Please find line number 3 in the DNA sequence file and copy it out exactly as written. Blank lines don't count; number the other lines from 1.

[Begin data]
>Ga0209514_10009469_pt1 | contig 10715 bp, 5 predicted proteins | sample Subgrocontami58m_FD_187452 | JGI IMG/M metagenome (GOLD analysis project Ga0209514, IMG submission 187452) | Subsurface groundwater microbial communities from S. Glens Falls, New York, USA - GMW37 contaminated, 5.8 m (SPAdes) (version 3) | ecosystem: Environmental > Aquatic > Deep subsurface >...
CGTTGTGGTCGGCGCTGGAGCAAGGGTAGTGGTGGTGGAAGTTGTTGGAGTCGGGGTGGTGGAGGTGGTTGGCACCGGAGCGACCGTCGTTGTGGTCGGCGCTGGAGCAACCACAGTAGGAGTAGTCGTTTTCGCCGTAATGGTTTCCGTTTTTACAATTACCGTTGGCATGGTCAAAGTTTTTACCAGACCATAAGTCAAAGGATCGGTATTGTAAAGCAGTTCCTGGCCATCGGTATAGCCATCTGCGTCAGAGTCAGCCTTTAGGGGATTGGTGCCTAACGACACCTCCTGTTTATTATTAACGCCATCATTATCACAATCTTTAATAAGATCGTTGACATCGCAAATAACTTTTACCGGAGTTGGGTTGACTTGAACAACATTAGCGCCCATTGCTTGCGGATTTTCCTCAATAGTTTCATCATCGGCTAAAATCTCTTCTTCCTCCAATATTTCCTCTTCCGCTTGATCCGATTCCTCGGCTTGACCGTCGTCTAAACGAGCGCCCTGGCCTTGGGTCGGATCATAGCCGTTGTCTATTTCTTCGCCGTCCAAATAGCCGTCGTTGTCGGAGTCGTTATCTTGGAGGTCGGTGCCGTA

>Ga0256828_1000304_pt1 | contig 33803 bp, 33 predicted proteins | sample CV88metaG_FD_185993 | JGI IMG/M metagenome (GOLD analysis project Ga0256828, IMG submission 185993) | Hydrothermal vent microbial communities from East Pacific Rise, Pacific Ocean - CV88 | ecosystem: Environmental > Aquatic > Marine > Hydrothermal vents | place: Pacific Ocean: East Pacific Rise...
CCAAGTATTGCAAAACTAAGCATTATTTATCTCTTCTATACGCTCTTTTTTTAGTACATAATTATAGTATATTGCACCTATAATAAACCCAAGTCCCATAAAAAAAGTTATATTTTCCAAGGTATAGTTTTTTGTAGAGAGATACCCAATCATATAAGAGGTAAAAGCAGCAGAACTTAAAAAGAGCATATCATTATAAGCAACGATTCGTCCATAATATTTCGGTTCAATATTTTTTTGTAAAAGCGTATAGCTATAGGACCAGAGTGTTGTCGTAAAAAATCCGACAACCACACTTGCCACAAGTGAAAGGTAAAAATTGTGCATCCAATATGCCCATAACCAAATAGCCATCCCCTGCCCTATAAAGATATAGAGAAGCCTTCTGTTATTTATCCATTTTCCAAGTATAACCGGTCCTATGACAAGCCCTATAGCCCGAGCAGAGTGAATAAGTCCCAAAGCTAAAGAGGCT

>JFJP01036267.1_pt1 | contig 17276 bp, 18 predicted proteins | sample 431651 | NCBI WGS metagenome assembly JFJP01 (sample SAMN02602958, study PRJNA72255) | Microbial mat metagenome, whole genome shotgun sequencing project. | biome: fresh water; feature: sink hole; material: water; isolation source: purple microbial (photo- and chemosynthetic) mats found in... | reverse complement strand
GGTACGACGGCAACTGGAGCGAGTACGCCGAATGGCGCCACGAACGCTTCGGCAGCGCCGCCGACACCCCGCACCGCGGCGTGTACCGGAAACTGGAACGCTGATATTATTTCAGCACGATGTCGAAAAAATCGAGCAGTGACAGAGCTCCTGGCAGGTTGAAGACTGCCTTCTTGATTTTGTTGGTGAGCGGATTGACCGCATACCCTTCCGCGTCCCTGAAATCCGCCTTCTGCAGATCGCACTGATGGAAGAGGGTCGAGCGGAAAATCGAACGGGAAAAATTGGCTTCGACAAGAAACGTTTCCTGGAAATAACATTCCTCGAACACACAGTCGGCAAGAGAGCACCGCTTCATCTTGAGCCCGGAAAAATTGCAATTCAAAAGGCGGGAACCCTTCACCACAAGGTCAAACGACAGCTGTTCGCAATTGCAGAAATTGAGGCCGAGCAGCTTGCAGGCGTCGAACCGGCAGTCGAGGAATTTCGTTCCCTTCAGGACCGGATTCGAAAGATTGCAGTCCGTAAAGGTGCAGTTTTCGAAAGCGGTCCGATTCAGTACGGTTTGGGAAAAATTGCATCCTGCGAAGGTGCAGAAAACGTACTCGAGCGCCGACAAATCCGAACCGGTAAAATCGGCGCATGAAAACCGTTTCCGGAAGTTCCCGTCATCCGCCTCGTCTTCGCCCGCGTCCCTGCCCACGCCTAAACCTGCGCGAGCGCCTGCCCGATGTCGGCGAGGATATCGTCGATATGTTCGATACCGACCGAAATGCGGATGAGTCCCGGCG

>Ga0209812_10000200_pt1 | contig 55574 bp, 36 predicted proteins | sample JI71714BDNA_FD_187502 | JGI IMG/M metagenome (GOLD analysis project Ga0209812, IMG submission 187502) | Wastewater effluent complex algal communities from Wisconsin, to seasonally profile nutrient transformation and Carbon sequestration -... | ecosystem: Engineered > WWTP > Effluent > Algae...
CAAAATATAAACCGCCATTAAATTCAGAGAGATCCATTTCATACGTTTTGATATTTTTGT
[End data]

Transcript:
>Ga0256828_1000304_pt1 | contig 33803 bp, 33 predicted proteins | sample CV88metaG_FD_185993 | JGI IMG/M metagenome (GOLD analysis project Ga0256828, IMG submission 185993) | Hydrothermal vent microbial communities from East Pacific Rise, Pacific Ocean - CV88 | ecosystem: Environmental > Aquatic > Marine > Hydrothermal vents | place: Pacific Ocean: East Pacific Rise...